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One day in my twin sons’ Baha’i-inspired children’s class I heard this quote from the Baha’i writings: “There is nothing sweeter in the world of existence than prayer.”
Huh, I thought. I must be doing it wrong.
My life was hectic and stressful. I was homeschooling twins, one of them with Autism Spectrum Disorder (ASD), and working to build community and take care of the million details keeping our family life afloat. I said my short Baha’i obligatory prayer each day, and a couple of quick prayers in the morning and evening, but I often felt dry and unmoved as I said them. It felt like I was checking another item off my list.
Certainly the experience was nowhere near as sweet as my morning tea or my nightly dark chocolate. I wasn’t savoring prayer, inhaling its fragrance, and sinking into that pleasure.
It has taken years – those twins are now 20 – and a sort of one-step-forward, two-steps-back progression, like a cha-cha, but my prayer practice is sweeter than it used to be. Thankfully, the Baha’i writings supply so much insight into what we can do to make the practice deeper and more transformative. I’d like to share some of those suggestions here. Perhaps they will be helpful to you, too.
RELATED: Does God Listen to Our Prayers?
Remember Where You Are
“When you wish to pray you must first know that you are standing in the presence of the Almighty!” said Abdu’l-Baha, the son of Baha’u’llah and the one Baha’is turn to as an example of how to live.
I have at times felt alone when I pray. I wonder if God hears my prayers; sometimes I feel self-conscious. But the Baha’i writings tell me I am in the presence of God, that in prayer I have a direct connection with the Divine, and can enter that sublime state of wonder and profound humility when I consider in Whose Presence I stand when I pray.
Baha’u’llah, speaking as the mouthpiece of God, says, “Forget all save Me, and commune with My spirit. This is of the essence of My command, therefore, turn unto it.”
Chanting Your Prayers
For the more adventurous, here is a suggestion. Baha’u’llah wrote:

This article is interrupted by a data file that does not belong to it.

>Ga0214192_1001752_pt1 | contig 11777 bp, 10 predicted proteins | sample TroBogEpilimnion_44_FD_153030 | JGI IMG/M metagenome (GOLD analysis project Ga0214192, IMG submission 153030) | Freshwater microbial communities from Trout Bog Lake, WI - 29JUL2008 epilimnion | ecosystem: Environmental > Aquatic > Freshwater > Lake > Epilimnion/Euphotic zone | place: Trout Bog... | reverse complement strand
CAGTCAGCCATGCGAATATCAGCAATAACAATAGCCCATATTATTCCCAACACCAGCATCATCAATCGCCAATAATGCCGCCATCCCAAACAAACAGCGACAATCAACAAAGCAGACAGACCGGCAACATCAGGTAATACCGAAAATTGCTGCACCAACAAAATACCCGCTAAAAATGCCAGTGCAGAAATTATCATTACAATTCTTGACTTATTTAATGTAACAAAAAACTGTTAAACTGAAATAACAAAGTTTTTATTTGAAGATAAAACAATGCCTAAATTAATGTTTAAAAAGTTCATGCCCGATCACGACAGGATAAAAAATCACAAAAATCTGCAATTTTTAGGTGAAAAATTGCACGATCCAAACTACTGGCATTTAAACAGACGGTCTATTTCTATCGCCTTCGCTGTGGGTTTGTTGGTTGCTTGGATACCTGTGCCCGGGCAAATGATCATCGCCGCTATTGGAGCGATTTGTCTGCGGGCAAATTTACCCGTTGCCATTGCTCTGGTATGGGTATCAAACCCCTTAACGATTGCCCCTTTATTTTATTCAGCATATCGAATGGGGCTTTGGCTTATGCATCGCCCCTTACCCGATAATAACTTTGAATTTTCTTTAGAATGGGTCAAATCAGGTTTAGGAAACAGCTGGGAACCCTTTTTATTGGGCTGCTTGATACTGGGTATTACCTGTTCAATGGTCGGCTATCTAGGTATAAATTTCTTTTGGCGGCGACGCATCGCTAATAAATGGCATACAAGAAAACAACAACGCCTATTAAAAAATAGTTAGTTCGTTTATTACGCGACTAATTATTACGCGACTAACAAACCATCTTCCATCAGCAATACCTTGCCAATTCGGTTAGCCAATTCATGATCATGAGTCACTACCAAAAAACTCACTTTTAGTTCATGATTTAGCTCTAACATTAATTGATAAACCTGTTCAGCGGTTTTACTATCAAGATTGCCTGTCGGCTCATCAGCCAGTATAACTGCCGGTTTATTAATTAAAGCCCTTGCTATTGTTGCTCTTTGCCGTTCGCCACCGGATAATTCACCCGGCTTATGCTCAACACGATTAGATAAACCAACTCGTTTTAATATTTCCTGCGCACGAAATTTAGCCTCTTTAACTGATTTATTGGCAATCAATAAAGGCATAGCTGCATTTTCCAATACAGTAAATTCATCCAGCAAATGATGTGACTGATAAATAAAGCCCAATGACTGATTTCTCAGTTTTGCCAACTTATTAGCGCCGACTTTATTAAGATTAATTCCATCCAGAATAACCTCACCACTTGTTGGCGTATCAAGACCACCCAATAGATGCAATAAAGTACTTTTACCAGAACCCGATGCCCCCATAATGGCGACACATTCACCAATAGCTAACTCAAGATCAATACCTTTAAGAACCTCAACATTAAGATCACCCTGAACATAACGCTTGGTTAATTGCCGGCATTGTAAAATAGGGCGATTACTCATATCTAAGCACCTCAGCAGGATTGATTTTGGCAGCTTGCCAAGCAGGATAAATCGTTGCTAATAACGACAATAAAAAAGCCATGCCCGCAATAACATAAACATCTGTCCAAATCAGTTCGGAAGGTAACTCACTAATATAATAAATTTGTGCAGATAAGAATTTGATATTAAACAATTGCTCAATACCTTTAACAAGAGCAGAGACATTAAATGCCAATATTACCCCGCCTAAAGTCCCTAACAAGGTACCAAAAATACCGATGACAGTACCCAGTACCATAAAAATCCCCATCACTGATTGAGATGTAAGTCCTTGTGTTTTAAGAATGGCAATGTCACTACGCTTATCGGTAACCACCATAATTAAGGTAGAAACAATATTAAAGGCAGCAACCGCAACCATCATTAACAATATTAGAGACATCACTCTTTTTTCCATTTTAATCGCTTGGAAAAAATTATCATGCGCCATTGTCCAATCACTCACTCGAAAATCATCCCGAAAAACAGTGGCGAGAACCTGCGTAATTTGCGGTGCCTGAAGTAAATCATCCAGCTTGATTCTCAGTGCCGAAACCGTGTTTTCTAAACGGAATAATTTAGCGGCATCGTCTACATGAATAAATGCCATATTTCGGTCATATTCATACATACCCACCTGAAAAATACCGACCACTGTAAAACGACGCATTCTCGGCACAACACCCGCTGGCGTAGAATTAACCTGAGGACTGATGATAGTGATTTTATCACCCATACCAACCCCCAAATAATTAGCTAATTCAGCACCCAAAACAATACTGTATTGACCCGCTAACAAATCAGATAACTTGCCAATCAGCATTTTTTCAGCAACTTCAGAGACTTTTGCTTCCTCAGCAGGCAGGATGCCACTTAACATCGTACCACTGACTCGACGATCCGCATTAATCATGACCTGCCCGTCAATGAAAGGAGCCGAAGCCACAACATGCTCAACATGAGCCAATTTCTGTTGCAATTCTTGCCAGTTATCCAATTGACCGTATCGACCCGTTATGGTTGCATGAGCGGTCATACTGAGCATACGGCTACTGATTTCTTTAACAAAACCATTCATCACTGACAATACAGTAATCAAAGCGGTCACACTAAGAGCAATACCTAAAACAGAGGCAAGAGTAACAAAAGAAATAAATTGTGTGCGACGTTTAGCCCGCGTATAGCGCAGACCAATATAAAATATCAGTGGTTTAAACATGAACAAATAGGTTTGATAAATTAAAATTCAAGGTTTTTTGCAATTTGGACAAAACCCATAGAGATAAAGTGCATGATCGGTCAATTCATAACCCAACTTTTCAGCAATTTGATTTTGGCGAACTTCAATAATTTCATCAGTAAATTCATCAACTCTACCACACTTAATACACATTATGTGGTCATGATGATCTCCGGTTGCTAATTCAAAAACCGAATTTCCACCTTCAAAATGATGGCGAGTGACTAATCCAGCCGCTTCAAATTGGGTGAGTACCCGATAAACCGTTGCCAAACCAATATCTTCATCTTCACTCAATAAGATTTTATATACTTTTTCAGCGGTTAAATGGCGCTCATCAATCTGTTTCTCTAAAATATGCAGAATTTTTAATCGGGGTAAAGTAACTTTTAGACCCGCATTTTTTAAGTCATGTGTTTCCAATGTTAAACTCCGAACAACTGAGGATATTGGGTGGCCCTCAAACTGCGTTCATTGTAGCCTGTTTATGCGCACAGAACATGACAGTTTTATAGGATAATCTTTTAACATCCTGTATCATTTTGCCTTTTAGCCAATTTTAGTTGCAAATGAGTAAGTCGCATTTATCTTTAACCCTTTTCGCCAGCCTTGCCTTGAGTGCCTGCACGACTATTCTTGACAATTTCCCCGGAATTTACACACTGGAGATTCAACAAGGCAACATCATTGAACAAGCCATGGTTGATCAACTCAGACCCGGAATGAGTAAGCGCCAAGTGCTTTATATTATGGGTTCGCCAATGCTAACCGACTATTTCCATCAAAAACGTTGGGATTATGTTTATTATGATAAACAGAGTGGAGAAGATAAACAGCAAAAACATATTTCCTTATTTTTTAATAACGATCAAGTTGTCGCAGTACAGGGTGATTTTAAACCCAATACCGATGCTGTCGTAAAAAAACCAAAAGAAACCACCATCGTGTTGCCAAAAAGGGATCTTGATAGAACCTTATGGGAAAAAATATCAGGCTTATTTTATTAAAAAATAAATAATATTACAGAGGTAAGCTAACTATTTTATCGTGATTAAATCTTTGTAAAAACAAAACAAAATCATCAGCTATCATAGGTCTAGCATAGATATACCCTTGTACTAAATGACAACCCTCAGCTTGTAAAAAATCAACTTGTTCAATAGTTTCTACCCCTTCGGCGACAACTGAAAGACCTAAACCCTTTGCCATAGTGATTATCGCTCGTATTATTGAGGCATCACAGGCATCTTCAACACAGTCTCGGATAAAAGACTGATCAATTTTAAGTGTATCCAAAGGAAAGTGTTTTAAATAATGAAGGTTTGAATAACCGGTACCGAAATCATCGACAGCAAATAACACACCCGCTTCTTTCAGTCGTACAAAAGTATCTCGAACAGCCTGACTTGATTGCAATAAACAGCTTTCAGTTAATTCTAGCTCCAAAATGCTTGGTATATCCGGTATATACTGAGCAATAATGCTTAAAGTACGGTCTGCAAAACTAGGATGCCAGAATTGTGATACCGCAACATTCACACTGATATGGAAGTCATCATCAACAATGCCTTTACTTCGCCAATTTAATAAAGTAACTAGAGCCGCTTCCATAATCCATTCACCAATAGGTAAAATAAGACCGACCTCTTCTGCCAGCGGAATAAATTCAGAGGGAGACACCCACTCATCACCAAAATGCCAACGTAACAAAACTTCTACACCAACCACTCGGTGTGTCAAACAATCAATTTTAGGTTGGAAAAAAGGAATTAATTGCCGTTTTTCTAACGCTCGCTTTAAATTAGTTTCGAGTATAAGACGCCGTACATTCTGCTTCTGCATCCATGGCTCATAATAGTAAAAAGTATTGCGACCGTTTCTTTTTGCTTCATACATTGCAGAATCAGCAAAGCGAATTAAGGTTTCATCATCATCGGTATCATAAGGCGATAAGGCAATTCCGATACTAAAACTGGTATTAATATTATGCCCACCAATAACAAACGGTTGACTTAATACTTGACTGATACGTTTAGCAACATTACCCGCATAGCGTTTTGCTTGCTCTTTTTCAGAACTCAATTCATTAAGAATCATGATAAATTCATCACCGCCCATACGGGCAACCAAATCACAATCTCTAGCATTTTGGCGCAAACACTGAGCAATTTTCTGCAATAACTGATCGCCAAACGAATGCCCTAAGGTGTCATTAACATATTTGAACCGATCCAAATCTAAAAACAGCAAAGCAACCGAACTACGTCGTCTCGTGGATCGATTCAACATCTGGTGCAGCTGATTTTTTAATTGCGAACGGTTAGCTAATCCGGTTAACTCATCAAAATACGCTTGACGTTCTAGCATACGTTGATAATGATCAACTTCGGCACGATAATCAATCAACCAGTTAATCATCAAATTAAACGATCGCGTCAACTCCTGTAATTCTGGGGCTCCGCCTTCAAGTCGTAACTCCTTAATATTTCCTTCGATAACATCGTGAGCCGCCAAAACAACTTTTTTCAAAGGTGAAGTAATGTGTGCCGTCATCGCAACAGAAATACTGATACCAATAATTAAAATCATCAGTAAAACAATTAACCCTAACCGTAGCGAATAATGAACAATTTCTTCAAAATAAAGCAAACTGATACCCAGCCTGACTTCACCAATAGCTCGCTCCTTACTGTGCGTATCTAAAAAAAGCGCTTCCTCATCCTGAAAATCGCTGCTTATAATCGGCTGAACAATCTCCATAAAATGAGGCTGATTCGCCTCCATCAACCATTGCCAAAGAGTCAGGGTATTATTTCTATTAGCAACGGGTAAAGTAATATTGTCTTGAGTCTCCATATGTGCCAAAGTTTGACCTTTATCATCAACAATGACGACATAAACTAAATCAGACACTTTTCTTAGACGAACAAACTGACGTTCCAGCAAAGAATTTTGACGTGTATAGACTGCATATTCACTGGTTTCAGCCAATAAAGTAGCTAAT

Intone, O my servant, the verses of God that have been received by thee, as intoned by them who have drawn nigh unto Him, that the sweetness of thy melody may kindle thine own soul, and attract the hearts of all men.
To intone means to utter in musical or prolonged tones. Baha’u’llah explained: “We, verily, have made music as a ladder for your souls, a means whereby they may be lifted up unto the realm on high.”
The idea that singing a prayer has a different effect than speaking intrigued me. From personal experience, I know now that when I chant the prayers or hear others chant them, I find I can focus more fully, and the vibrations of the sound delight my heart. Perhaps the sweetness of my melody is kindling my own soul!
Set the Atmosphere
In 2019 our family went on Baha’i pilgrimage to Haifa, Israel. The center of this experience is the opportunity to pray in the burial places of Baha’u’llah, his forerunner the Bab, and Abdu’l-Baha. These special places are exquisitely beautiful, quiet, fragrant with roses, and surrounded by gorgeous gardens. I easily slipped into a state of reverence and longing to pray when I was there, and I wanted to do what I could to recreate this environment when I came home. Perhaps my immediate surroundings could be made more conducive to praying, I thought.
So on returning I set up a space specifically for prayer in our home. I repainted the room a restful sage green. I bought a small rug in a deep coral color, found a cushion to sit on, removed all the distracting knick-knacks and clutter, cleaned the space thoroughly, hung a couple of large prints of the Baha’i gardens and holy places we had visited on our pilgrimage, and brought a bright green plant, candles, and incense into the space. I could close the door, remove my shoes, sit down with my prayer book, and know why I was there.
Pick the Time
But I was still having trouble coming to that space to pray! The intention was not enough; I needed to schedule my prayer time, even as I would schedule anything else I valued. Otherwise I wouldn’t fit it in. It is clear that focus is important, but more prayers are not necessarily better. The Bab explained: “The most acceptable prayer is the one offered with the utmost spirituality and radiance; its prolongation hath not been and is not beloved by God.”
So clearly I did not need to set aside hours at a time for prayer. I wanted to bring myself fully, with spirituality and radiance, to prayer for a short period of time each day. Abdu’l-Baha advised: